Another nod to the high-end motoring experience comes from an unlikely source, namely a technology Ram calls eTorque. It works by installing a Motor Generator Unit (MGU) onto the engine’s accessory drives and serves two main purposes: one, to help smooth out off the line acceleration/deceleration when coming to a complete stop, and two, it lends the Ram with the smoothest and most unobtrusive start/stop behaviour this side of a Mercedes Benz S-Class. It costs $1,195 and should net a marginal uptick in fuel economy, but we would check the box just for the way the engine fires back up almost imperceptibly and call that money very well spent instead of dealing with the wet dog shudder we’ve come to expect in the Ram’s competitors.
We could not conclude this Road Test without calling out the Cold Air Intake/Exhaust system that comes standard with the G/T package. It lends the Ram a very memorable soundtrack, whether you’re firing it up from your cozy living room remotely on a frigid morning or when you lay into the throttle to pass a left lane dawdler, it simply sounds exquisite. It’s a factory setup which means its just belligerent enough without getting on your nerves, droning endlessly on long journeys.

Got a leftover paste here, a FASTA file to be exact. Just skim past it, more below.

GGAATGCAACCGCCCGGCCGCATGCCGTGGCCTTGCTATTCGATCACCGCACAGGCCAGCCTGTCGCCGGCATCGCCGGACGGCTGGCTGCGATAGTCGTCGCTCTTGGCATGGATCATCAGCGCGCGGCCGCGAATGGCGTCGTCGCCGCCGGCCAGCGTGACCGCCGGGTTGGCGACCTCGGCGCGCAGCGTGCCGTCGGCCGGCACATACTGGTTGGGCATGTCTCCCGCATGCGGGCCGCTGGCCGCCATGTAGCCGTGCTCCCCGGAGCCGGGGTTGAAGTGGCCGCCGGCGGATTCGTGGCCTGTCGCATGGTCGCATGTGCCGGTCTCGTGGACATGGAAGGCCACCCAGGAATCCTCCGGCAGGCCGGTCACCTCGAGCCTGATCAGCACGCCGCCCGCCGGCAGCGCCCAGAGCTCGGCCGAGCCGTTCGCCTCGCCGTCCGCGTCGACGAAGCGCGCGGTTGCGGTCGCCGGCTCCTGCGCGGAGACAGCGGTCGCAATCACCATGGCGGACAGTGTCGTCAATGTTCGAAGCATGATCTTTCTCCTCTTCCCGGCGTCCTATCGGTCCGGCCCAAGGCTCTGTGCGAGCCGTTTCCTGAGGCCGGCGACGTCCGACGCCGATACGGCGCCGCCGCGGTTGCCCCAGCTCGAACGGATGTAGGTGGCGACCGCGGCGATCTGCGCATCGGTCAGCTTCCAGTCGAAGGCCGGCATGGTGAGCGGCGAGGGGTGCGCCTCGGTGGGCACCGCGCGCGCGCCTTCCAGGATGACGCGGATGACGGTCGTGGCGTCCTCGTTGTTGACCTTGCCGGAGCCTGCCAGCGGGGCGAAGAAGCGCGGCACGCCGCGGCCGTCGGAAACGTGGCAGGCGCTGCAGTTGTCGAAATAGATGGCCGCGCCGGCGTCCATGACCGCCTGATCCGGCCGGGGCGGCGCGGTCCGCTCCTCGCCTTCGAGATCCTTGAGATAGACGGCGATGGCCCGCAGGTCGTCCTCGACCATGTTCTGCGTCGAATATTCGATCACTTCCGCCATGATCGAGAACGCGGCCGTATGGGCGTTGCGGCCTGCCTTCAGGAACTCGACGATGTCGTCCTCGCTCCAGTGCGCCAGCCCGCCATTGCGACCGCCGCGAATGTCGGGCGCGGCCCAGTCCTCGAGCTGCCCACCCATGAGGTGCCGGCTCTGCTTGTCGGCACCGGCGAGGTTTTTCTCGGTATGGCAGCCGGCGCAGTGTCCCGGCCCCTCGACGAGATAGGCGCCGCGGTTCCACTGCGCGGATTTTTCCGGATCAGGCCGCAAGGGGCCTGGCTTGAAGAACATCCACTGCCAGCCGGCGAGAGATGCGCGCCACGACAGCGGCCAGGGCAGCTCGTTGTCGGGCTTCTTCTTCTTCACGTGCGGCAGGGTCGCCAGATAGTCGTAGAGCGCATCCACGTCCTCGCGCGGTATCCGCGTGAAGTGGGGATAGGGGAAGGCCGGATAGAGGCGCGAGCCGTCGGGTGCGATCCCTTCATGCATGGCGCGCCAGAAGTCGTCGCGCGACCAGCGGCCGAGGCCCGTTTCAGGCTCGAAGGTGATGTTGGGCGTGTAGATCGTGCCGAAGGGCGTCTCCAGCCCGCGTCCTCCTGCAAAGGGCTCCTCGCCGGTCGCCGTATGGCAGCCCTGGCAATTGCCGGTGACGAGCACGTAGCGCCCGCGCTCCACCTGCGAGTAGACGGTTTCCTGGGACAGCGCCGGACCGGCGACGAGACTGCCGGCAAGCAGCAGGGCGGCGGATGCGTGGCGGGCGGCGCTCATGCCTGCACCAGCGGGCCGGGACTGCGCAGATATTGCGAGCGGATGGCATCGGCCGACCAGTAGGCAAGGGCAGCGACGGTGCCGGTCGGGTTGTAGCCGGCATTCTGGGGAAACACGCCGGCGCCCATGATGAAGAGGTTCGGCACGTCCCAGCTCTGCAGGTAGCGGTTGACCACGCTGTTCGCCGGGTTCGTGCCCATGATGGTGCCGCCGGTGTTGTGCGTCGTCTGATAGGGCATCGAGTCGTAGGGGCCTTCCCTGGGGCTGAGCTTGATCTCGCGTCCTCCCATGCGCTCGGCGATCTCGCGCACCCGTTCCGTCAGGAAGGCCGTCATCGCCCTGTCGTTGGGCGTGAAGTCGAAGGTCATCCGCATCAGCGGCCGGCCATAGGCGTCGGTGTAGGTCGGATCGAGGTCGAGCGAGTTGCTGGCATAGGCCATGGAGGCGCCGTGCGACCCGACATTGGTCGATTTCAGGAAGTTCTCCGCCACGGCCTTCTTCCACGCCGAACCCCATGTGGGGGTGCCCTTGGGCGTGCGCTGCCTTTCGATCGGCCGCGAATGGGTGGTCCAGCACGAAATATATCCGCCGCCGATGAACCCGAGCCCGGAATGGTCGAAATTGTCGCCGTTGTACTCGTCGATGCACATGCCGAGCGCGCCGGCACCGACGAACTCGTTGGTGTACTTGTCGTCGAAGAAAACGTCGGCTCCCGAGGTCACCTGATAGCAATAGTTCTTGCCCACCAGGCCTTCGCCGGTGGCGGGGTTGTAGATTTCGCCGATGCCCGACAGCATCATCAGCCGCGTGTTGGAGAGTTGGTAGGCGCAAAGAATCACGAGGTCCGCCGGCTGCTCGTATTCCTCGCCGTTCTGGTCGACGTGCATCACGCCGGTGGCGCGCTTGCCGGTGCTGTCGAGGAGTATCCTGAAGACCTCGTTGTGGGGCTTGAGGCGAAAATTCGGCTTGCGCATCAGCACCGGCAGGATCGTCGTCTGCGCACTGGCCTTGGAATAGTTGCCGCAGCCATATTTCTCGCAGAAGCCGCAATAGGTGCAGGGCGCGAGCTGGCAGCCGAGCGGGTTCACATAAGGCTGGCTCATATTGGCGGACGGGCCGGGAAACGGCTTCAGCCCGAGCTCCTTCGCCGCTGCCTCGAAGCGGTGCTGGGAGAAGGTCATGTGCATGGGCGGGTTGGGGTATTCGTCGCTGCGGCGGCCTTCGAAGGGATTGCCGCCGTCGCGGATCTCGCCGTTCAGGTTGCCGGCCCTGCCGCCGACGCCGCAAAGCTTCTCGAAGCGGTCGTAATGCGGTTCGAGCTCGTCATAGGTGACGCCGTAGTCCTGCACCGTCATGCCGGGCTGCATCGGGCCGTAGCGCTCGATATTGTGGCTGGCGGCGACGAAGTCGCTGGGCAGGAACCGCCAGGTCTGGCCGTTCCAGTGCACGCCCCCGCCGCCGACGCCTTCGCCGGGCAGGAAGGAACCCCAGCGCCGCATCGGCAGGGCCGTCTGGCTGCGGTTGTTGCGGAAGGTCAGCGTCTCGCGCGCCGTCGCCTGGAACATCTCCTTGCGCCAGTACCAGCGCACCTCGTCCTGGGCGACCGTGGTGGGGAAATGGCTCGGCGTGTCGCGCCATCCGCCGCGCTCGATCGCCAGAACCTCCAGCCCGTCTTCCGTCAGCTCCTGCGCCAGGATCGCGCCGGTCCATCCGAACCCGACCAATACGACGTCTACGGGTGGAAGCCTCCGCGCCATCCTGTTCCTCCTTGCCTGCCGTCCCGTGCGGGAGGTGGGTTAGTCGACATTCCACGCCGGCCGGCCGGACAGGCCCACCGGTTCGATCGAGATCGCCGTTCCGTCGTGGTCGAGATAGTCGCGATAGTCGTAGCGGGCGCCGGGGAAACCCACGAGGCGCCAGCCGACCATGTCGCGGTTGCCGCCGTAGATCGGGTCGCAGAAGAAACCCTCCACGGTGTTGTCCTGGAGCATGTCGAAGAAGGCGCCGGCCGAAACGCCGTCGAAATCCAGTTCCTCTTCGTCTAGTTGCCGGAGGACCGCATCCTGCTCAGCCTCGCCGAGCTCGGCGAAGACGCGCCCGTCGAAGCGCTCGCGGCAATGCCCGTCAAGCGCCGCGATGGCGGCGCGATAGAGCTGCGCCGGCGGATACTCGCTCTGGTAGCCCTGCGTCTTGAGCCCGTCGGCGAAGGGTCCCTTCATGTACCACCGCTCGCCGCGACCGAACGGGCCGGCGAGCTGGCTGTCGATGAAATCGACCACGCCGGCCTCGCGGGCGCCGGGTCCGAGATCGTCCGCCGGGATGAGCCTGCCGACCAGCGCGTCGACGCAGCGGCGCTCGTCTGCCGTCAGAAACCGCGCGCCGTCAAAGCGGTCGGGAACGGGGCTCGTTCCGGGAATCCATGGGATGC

Scanning our notes for complaints after returning the Ram back to Stellantis HQ yielded a somewhat fruitless search. Sure, the Uconnect information system would suffer the occasional glitch and hiccup here and there. And yes, we noted that the truck’s sensor for the automatic lighting would sometimes think it was nighttime, diming the infotainment screen and gauges when we were driving along in dazzling sunlight. Some of us felt the interior was too one-note in its all-black colour palette. For those keeping score, none of these serve to meaningfully derail any plans to put a Ram in your own driveway.